Obama’s Poll Numbers Point to His Defeat In 2012

So says Byron York at the Washington Examiner.

York has talked to some major pollsters and looked deep inside the polls, finding big trouble for Obama in 2012 if he isn’t able to turn things around. Obama has lost too much support from all key groups that elected him in 2008. Well, not all. Those with graduate degrees have actually increased their support for Obama buy a percentage point. The best explanation for that is summed up by paraphrasing a famous quote of George Orwell. There are some ideas so wrong that only a person with a graduate degree could believe in them. Those with graduate degrees will never support a Ronald Reagan, for instance, because most of them would be perfectly satisfied to be ruled by “a little intellectual elite in Washington.” An Obama is and always will be just fine for the majority of that crowd.

Among all other groups that he owned outright in 2008, Obama has lost serious ground. That includes independents, women, Hispanics, whites in general, etc. Even younger voters are abandoning Obama. While 89% of Blacks still support him, that number is down from 95% in 2008. It may not seems like much of a drop but is more serious than it looks. If Black support for Democrats in general ever falls below 80%, Democrats would have a hard time ever winning another election because the heavy majority they have enjoyed among Black voters has meant that Republicans cannot ever win with a simple majority of the non-Black vote in general. With their supermajority of the Black vote Democrats can come out on top with about 48% of the non-Black vote, which is the upper limit they typically get, while Republicans need about 52%.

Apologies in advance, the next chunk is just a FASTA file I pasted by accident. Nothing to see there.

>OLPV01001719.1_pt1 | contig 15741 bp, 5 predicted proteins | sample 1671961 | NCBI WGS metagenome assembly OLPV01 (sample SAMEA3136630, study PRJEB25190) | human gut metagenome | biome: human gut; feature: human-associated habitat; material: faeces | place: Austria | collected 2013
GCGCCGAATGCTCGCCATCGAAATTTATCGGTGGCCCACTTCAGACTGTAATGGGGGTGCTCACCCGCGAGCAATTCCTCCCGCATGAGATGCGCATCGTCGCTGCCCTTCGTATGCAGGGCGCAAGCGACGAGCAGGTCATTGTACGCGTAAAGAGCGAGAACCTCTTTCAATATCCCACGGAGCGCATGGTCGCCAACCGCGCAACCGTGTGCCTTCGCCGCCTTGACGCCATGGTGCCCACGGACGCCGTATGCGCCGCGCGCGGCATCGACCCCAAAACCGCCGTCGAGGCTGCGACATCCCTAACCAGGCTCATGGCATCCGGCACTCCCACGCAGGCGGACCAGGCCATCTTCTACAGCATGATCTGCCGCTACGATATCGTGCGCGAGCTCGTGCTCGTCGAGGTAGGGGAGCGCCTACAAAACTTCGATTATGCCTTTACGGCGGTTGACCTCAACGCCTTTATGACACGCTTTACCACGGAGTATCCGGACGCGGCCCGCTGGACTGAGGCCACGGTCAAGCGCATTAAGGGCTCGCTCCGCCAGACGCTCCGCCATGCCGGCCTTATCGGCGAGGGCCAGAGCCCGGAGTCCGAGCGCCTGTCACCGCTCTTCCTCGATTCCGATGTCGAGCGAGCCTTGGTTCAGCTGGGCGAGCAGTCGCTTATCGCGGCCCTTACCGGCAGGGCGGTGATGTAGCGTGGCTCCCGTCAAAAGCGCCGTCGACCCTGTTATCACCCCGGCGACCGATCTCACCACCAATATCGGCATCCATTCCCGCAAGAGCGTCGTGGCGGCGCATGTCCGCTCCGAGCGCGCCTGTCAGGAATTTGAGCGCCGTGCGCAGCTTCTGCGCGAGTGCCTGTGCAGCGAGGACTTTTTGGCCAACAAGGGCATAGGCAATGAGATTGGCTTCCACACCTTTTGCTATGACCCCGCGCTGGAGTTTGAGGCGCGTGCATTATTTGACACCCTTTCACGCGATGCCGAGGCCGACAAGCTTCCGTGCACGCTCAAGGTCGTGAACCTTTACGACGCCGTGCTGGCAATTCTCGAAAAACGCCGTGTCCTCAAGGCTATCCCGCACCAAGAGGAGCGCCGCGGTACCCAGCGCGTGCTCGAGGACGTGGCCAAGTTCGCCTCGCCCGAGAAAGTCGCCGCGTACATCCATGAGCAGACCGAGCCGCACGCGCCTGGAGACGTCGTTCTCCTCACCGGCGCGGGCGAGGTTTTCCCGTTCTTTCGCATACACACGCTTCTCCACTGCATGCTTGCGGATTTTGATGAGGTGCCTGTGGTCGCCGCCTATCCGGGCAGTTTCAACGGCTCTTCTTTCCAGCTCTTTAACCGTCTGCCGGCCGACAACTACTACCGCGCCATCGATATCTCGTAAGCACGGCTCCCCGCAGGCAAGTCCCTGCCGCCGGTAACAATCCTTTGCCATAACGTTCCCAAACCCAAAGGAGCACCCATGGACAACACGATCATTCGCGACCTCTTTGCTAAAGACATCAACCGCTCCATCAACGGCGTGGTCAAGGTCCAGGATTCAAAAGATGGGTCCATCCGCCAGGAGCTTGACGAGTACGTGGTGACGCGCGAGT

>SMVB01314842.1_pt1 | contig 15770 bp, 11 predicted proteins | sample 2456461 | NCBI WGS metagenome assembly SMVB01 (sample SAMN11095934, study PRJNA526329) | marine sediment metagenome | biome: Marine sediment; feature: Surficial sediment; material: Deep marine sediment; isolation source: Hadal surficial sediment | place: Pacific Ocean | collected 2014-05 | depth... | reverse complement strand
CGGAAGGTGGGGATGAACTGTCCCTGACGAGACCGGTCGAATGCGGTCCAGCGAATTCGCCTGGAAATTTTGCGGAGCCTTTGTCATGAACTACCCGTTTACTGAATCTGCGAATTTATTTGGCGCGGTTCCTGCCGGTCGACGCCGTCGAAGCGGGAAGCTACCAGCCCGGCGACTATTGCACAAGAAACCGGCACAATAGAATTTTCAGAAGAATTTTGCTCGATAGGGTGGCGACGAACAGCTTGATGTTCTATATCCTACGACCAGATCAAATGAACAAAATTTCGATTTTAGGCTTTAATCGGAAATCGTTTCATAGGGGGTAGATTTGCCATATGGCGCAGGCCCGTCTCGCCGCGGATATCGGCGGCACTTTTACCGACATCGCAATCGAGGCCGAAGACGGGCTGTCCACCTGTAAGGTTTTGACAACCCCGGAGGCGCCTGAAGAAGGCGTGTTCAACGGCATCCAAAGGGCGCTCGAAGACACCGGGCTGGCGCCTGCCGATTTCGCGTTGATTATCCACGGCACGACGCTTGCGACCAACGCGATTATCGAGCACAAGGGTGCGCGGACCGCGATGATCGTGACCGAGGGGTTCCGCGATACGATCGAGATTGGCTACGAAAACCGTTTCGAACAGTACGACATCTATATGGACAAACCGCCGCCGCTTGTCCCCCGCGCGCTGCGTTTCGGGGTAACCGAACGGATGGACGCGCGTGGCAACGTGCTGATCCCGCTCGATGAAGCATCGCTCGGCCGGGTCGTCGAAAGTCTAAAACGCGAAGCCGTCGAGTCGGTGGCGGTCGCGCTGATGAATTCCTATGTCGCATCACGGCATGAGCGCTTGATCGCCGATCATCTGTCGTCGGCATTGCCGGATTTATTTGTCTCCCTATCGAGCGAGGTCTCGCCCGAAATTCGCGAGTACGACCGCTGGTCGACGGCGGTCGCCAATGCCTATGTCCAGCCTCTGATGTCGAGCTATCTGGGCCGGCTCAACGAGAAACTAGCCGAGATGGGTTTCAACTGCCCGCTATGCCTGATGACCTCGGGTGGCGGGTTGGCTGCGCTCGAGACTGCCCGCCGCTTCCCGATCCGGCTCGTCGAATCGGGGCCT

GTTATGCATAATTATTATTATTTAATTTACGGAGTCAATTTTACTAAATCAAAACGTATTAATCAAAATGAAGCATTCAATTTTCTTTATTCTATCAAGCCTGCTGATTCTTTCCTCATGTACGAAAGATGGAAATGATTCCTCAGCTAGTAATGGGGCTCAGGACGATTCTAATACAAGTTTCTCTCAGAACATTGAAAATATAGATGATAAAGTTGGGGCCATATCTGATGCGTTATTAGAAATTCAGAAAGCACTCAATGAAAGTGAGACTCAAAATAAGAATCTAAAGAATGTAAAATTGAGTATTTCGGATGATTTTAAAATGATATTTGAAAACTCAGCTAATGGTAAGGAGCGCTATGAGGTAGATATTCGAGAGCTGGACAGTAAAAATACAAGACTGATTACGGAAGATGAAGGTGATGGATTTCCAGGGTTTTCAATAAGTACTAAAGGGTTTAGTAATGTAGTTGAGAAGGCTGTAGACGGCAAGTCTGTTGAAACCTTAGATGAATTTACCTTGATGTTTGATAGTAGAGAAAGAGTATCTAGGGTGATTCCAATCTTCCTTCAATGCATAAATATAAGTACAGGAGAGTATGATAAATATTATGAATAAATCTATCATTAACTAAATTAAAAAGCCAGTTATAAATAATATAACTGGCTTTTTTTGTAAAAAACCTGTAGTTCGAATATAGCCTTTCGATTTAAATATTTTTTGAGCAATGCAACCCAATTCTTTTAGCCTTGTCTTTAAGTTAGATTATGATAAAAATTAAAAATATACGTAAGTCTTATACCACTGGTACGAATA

Bill Clinton was repudiated in 1992 but turned it around to easily win a second term in 1996. That occurred as a result for two factors. First, Clinton moved from the far left to the center and voters approved. Second, the Republicans fielded a weak candidate. Obama will need both of those things to happen again. He can only control the first one, and he’s not likely to give up his desire to change America with far left wing policies. It’s simply not in him to back off from it. He believes the troubles of 2010 were a messaging problem. He won’t ever accept the reality that it was about policy and substance. The voters got the message loud and clear. They just didn’t like it.

Obama can be more hopeful about the second factor. Waiting for Republicans to screw up is usually not a long wait. But even that may not be enough.

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